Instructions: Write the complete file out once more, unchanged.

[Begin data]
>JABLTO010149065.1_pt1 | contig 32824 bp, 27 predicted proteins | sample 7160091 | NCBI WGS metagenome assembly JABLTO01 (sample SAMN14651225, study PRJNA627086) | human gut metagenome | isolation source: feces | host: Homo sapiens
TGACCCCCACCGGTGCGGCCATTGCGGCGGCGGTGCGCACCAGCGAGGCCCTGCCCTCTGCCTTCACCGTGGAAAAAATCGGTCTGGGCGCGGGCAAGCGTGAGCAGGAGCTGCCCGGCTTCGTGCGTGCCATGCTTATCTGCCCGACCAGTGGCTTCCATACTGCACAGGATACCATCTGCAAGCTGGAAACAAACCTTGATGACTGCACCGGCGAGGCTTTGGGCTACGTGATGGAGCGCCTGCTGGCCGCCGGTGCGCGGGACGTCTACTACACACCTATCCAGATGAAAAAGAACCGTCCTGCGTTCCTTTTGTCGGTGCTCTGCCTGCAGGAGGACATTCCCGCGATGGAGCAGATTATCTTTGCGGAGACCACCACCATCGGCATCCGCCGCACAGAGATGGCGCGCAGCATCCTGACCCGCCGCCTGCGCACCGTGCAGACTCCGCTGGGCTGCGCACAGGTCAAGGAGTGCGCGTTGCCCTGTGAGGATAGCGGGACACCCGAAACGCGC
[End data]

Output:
>JABLTO010149065.1_pt1 | contig 32824 bp, 27 predicted proteins | sample 7160091 | NCBI WGS metagenome assembly JABLTO01 (sample SAMN14651225, study PRJNA627086) | human gut metagenome | isolation source: feces | host: Homo sapiens
TGACCCCCACCGGTGCGGCCATTGCGGCGGCGGTGCGCACCAGCGAGGCCCTGCCCTCTGCCTTCACCGTGGAAAAAATCGGTCTGGGCGCGGGCAAGCGTGAGCAGGAGCTGCCCGGCTTCGTGCGTGCCATGCTTATCTGCCCGACCAGTGGCTTCCATACTGCACAGGATACCATCTGCAAGCTGGAAACAAACCTTGATGACTGCACCGGCGAGGCTTTGGGCTACGTGATGGAGCGCCTGCTGGCCGCCGGTGCGCGGGACGTCTACTACACACCTATCCAGATGAAAAAGAACCGTCCTGCGTTCCTTTTGTCGGTGCTCTGCCTGCAGGAGGACATTCCCGCGATGGAGCAGATTATCTTTGCGGAGACCACCACCATCGGCATCCGCCGCACAGAGATGGCGCGCAGCATCCTGACCCGCCGCCTGCGCACCGTGCAGACTCCGCTGGGCTGCGCACAGGTCAAGGAGTGCGCGTTGCCCTGTGAGGATAGCGGGACACCCGAAACGCGC